explain to me all of the steps involved in e-commerce?
December 11, 2003 11:09 AM   Subscribe

Can someone explain to me all of the steps involved in e-commerce? [more inside]

Here is the deal. I know that e-commerce involves a number of layers of security, site certificates, and the like - but I'm not sure how they go together, exactly.

I'm knowledgable in backend stuff, but haven't had to tackle this - until now. Assume I already have the product(s) I want to sell, but nothing else. No software, no site certificates, nothing.

Thanks in advance.
posted by hijinx to Computers & Internet (11 answers total) 1 user marked this as a favorite
In the general sense, you're going to need to build a couple sub-systems.

1. display the stuff you have for sale - probably easiest part
2. let people order something - meaning create a database backend to account for users, addresses, inventory, etc
3. record credit card info and process it - by far the hardest part as you'll need to store them securely and transmit info to a cc billing service and process results
4. fulfillment, if any - if you have to mail stuff out, you'll want to incorporate the website reports into whatever shipping system you have (which could be as simple as encrypted email sent to a guy in a warehouse).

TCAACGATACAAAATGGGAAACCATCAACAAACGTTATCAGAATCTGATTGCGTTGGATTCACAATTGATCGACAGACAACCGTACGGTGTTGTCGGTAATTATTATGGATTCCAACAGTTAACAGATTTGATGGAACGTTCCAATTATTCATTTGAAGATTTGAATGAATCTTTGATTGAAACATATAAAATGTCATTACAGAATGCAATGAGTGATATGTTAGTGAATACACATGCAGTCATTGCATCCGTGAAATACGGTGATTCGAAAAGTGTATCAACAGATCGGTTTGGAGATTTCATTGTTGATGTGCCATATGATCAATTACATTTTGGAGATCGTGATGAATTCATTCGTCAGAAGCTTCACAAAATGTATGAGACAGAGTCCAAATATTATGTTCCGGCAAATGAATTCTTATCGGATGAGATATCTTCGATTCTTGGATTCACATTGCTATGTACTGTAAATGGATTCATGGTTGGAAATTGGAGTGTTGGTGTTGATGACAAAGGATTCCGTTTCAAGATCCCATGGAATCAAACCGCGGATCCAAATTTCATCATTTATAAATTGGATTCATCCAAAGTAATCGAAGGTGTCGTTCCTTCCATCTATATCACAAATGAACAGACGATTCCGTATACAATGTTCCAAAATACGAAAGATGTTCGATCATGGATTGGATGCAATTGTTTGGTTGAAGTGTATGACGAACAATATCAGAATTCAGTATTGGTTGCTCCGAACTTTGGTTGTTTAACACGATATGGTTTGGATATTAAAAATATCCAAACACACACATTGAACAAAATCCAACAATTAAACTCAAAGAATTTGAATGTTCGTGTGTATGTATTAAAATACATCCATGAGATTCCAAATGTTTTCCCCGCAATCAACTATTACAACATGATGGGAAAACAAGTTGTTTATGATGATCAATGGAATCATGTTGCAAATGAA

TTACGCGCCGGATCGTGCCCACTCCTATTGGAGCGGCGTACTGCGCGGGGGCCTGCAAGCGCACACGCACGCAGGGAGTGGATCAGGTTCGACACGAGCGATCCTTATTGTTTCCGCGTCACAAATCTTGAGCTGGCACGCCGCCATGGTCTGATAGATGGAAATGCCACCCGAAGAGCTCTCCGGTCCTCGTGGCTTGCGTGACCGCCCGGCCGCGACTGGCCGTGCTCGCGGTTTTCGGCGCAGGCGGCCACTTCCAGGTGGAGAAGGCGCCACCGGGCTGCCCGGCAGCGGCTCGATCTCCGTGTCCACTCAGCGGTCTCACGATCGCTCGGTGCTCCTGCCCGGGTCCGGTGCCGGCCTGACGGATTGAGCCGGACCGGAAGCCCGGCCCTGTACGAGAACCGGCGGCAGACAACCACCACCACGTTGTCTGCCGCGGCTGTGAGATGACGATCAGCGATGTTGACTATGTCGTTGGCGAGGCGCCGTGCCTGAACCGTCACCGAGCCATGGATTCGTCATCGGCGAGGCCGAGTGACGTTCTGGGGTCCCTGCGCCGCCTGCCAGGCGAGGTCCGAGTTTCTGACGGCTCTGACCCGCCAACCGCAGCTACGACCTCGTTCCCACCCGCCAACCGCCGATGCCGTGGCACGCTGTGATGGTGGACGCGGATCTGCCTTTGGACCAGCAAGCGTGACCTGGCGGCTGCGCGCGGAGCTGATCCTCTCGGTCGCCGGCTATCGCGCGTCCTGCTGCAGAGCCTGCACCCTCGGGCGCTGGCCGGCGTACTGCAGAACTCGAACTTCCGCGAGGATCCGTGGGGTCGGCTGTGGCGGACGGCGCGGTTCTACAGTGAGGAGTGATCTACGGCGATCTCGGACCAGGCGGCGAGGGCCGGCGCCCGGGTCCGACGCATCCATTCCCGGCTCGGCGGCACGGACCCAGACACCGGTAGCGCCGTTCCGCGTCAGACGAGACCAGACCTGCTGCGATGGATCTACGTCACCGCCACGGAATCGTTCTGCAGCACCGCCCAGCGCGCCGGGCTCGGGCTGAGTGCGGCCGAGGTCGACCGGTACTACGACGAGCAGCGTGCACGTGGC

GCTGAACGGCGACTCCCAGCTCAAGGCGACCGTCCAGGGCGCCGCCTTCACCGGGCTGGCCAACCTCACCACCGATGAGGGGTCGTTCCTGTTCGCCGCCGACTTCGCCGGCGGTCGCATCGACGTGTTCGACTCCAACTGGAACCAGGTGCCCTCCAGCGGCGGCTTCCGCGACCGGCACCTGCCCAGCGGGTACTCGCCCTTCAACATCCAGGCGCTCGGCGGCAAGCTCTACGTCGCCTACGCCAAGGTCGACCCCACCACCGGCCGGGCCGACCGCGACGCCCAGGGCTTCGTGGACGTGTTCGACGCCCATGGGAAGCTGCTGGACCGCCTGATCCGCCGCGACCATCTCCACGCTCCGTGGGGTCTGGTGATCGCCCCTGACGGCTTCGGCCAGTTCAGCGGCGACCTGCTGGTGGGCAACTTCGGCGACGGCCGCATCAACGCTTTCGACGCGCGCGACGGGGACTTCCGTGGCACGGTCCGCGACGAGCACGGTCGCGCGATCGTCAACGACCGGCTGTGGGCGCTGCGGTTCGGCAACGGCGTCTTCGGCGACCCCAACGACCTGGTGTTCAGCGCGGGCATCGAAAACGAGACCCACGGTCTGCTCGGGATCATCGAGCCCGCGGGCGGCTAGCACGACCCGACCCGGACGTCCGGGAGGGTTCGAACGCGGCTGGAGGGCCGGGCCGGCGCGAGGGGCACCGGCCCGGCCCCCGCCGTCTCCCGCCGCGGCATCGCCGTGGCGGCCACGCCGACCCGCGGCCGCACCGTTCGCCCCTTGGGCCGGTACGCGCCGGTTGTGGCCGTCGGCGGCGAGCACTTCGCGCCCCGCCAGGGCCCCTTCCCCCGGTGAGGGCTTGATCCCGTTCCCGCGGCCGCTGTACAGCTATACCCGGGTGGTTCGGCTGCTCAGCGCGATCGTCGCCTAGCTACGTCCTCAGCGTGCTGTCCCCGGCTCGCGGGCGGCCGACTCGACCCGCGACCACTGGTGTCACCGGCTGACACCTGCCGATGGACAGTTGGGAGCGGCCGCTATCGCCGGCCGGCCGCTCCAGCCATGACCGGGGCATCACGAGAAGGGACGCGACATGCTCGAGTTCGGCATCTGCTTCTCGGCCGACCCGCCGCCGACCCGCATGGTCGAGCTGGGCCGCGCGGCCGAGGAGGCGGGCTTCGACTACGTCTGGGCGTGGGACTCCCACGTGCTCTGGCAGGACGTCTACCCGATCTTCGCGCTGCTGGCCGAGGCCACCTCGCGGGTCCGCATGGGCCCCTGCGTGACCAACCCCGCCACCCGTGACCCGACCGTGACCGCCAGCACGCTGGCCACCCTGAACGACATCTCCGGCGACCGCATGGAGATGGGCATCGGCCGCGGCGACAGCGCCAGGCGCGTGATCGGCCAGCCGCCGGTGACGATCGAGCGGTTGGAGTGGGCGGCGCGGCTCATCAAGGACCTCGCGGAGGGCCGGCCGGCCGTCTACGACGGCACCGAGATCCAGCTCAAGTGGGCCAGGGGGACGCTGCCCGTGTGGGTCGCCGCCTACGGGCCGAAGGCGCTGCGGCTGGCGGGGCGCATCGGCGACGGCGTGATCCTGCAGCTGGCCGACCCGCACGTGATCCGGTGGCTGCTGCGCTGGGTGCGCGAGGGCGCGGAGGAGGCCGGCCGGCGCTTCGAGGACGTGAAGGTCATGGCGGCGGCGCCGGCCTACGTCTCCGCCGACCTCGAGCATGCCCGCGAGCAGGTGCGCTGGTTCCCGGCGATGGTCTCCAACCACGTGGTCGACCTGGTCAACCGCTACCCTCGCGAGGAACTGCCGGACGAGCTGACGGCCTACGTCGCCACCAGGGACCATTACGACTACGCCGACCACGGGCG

But remember, there's not a lot of point in reinventing this wheel that has been invented hundreds of times. Look into existing packages as much as you can to save labor.
posted by mathowie at 11:28 AM on December 11, 2003

Not to spoil the great snark-free vibe we've got going here, but isn't there an about.com site that will cover this for you? What kind of luck have you had with the usual web searches on this question? I would think this is a question for which is there is plenty of easily available info already out there...

Is there a more specific question here that I'm missing?